Bob Goff’s Love Does program
awards scholarships to four
San Quentin residents
Four San Quentin residents received college scholarships from the Love Does Prison Education Scholarship Program, ranging from $8,000 to $12,000, after attending the Dream Big workshop.
The mission of Love Does is to remove the financial burden that hinders incarcerated people from pursuing a bachelor’s or master’s degree. Love Does “provides scholarships to deserving inmates seeking to pursue an undergraduate or postgraduate degree,” according to the Dream Big workshop application.
“The financial burden has been killing my family. The scholarship has taken a load off my family, which is liberating,” said Raul Higgins.
The challenge of adding something like college into your daily routine can be difficult. “Now it is all about managing my time and it’s daunting and scary, but for so long we go through our day doing the same thing,” said Ryan Pagan. He described how he deals with adding college to a routine that is similar to the movie Groundhog Day.
“Messing up doesn’t mean you are a mess up. It means you’re a dreamer who’s willing to take some risks, get a few scrapes, clear away ashes, and build some new foundation,”
said Bob Goff, who is a New York Times best-selling author, a motivational speaker and the founder of Love Does. This was the organization’s first year granting scholarships to the incarcerated population, noted on the website.
The scholarships pay for the tuition and books for one year of schooling with Adam State University and Ohio State University.
Reginald Thorpe, a scholarship recipient, said that during the pandemic, he “wanted something to do. In order to keep busy, I relied on education and programs. I believe it’s the best way to prevent violence anywhere.”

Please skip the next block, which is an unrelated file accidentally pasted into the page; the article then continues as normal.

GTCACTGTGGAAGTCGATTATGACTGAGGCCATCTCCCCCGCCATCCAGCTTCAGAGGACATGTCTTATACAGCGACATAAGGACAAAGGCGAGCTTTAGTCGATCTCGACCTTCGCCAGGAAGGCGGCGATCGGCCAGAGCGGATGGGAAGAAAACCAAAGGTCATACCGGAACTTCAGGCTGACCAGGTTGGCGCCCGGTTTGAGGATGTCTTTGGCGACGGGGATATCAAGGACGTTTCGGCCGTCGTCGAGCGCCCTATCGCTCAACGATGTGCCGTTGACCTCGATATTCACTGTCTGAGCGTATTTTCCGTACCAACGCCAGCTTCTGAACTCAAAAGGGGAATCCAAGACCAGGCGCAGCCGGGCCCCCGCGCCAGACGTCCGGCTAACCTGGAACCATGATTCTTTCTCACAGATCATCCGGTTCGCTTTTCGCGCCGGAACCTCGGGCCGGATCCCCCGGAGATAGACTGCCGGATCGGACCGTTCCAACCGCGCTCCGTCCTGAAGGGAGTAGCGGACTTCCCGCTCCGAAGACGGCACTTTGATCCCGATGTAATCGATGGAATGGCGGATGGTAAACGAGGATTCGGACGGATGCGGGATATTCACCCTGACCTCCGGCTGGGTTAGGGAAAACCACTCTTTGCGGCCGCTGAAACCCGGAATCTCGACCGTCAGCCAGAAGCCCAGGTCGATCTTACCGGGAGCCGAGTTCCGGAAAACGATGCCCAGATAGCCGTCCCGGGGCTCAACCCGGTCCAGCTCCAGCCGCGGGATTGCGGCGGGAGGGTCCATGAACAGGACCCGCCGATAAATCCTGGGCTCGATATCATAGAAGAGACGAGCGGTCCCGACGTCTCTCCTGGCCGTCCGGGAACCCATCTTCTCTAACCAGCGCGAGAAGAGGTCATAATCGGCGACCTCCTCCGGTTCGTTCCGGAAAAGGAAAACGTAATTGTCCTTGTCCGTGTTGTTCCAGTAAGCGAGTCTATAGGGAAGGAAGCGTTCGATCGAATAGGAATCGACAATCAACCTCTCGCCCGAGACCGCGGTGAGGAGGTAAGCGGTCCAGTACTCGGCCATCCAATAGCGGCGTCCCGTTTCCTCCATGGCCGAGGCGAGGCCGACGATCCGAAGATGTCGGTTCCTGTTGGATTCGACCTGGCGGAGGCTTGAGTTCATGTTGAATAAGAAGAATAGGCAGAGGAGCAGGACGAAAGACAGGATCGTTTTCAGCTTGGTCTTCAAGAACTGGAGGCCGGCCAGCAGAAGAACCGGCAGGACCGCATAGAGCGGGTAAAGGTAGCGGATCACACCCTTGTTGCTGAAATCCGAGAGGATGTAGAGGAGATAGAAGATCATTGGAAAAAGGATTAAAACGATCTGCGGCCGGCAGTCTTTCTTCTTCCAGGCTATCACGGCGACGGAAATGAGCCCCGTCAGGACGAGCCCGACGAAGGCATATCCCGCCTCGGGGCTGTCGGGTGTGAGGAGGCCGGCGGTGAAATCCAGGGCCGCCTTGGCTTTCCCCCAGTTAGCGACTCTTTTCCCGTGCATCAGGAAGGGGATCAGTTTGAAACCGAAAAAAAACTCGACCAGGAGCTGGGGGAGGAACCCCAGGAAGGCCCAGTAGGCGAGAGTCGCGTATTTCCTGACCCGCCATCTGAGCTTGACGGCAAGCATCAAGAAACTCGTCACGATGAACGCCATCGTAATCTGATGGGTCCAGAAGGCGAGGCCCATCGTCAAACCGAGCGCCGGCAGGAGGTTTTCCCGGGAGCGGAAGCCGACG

Love Does encourages incarcerated people at San Quentin and represents a resource for successful integration back into the community.
Earning a high school diploma or a GED is an achievement that Brian Asey described as the “greatest feeling when I graduated,” which he did during the height of the pandemic through correspondence.
“I cried because it was unexpected. I wanted to finish school because I learned that college was not hard,” said Asey, who has taken a liking to Adam State University and has registered to attend in the near future.
Having the opportunity to finish college is a big goal that the men spoke about. “I will take full advantage of this opportunity,” said Asey.
The Dream Big workshop experience, which included 35 residents, “was inspirational… You got to meet successful people and hear them share their stories and have them listen to ours,” said Pagan.
When there are modified programs or quarantines in the housing units, it is “easier to focus,” said Pagan, who thought it was going to be a lot harder than it actually was to complete school assignments.
Pagan earned his associate’s degree when he was at High Desert State Prison in 2020. He said he “never knew I was going to have the money to attend higher education.”
“I utilized my past experiences while coming up with career ideas to better serve the community inside and outside of the walls,” said Higgins.
Thorpe talked about his experience of applying to Ohio University prior to the Dream Big workshop. When he received the registration package and saw the cost, he became discouraged. Thanks to Dream Big, he will attend Adam State without that burden. “They came at the right time. My family is happy and wants to see what I am going to do next”.
Higgins received his associate degree in 2010 through correspondence with Coastline College while he was incarcerated in Solano. “I’m so excited that I’ve done all the self-reflection on myself and realized how valuable I am to others who I’m serving, because I’m at my best when I’m serving,” said Higgins.
“I want to thank Love Does and the organization overall for allowing me to be the best version of myself,” said Thorpe. “I want to thank Warden Broomfield and the SQ community for creating the environment for me to thrive, excel and allowing me to adopt the programming culture.”